You look after children - the habitual residence test
If you're an EEA national who has come to the UK from abroad and you want to claim certain means-tested benefits, you must also satisfy the conditions of a test, known as the habitual residence test (HRT). To satisfy these conditions, you must show:
- you have a legal right to live in the UK. This is called the right to reside, and
- you intend to settle in the UK, Isle of Man, Channel Islands or Ireland (the 'Common Travel Area') and make it your home for the time being. This is known as habitual residence.
European Economic Area (EEA) countries include all those in the EU plus Norway, Iceland, Switzerland and Liechtenstein. Check which countries are members of the European Union.
This page explains how you may satisfy the right to reside part of the habitual residence test if you care for a child of an EEA worker. This type of right to reside is often known as a 'derivative right to reside'. You can find out more about the derivative right to reside on the GOV.UK website at www.gov.uk. You may also want to apply for a derivative residence card which proves that you have a right to reside on this basis. You can do this through the GOV.UK website.
Showing your right to reside and intention to settle in the UK can be difficult. If you're unsure about anything seek the help of an adviser.If you need more help
If you're subject to immigration control you can't claim benefits anyway. Making a claim may affect your right to stay in the UK. You may be subject to immigration control if you are a non-EEA national.
You are subject to immigration control if you:
- need permission to enter or remain in the UK but don't yet have it
- have permission to enter or remain in the UK only if you don't claim benefits or use other public services
- were given permission to enter or remain in the UK because someone formally agreed to support you.
You are the primary carer of a child in education
If you're the primary carer of the child of an EEA worker you may have a derivative right to reside in the UK. Only one parent needs to be an EEA worker. You're a primary carer if you look after the child for most of the time and the child is dependent on you for support. You must be the child's direct relative, such as their parent or grandparent, or the child's legal guardian.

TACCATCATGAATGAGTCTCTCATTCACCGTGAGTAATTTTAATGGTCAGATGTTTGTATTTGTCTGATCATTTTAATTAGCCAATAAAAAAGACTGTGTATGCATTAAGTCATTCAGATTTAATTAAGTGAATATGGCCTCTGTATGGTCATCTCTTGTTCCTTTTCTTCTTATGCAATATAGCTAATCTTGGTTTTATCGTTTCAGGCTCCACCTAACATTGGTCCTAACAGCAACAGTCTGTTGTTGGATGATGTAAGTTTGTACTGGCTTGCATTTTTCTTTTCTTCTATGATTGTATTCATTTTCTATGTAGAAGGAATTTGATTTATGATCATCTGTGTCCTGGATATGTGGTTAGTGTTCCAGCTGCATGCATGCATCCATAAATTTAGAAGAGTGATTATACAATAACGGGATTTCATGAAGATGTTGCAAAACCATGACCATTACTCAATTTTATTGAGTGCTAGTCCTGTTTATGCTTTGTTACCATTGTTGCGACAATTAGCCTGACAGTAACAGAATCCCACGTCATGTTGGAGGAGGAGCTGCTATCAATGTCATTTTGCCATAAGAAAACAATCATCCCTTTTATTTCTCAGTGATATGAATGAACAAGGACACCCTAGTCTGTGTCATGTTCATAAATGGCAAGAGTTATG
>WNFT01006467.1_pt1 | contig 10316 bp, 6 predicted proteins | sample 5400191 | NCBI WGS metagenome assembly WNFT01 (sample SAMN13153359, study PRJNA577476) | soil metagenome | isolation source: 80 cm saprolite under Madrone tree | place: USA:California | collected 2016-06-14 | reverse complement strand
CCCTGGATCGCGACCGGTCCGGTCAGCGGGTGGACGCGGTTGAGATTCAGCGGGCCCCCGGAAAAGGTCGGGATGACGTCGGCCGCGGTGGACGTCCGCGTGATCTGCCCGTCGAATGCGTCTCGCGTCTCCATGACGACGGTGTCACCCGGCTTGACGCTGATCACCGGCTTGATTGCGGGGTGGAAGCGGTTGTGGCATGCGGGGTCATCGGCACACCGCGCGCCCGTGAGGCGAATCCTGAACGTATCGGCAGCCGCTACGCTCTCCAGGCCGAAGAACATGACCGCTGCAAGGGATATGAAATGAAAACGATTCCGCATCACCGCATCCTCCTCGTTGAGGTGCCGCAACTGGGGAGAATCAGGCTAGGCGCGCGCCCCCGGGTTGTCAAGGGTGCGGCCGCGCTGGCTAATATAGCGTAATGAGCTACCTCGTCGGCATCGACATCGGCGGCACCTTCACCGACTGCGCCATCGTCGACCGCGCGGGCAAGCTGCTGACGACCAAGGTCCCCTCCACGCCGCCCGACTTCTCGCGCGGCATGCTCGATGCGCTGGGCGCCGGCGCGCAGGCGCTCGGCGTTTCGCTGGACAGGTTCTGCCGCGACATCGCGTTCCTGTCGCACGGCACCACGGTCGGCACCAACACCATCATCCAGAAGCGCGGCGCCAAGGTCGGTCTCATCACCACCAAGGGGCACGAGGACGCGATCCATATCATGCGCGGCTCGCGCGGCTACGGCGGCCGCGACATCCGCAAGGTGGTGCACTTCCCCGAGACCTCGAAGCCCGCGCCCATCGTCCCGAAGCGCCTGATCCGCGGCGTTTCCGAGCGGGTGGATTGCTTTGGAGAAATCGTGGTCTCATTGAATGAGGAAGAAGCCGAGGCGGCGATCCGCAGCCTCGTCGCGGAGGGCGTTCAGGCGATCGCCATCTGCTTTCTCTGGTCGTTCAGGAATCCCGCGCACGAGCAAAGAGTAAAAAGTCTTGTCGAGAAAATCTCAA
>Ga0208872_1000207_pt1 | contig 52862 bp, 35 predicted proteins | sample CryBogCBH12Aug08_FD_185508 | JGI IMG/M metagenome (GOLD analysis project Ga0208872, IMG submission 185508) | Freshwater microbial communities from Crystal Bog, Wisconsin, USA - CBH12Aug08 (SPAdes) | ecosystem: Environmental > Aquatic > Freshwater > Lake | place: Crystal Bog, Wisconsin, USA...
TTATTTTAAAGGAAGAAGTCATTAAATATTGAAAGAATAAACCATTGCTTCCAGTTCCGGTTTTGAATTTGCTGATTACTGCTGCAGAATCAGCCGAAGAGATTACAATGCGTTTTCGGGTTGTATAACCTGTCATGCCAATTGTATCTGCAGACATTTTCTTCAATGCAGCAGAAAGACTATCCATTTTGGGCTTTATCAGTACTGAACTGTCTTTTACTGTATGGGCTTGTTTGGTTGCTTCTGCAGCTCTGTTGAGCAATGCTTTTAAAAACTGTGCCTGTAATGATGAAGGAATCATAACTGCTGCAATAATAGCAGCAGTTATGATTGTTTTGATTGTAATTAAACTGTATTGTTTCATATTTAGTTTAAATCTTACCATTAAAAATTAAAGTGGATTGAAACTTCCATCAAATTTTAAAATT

However, you will only have a derivative right to reside as the primary carer of the child of an EEA worker when the child starts primary education at around age five. If the child is in nursery or pre-school you won't have the right to reside on this basis.
Your derivative right to reside will continue while the child is in education until they are 18 years old, or longer if they continue to need your care to finish their education.
You'll still have to show that you intend to settle in the UK and make it your home for the time being. This is known as habitual residence.
Conditions for qualifying for the right to reside
There are certain conditions for qualifying for the derivative right to reside. The child must:
- be the child of an EEA worker (but not someone who is self-employed). This could be you, or your husband, wife or partner
- have been in the UK while the EEA worker was working in the UK. However, the EEA worker does not need to have been working when the child started school or college
- stay in the UK to finish their studies.
Ana, a Romanian national, is married to Jean-Claude, a French national. They live in the UK and Jean-Claude has worked as a teacher for the last four years. The couple have a child, aged 8, who goes to the local primary school. The couple have recently separated and Jean-Claude has moved to another town. Ana looks after their child full-time. This makes her the primary carer. Because the child is the child of an EEA worker and attends school in the UK, Ana will have the right to reside in the UK so she can look after her child.
- What is the habitual residence test
- The habitual residence test - how a decision is made
- What to do if you don't have the right to reside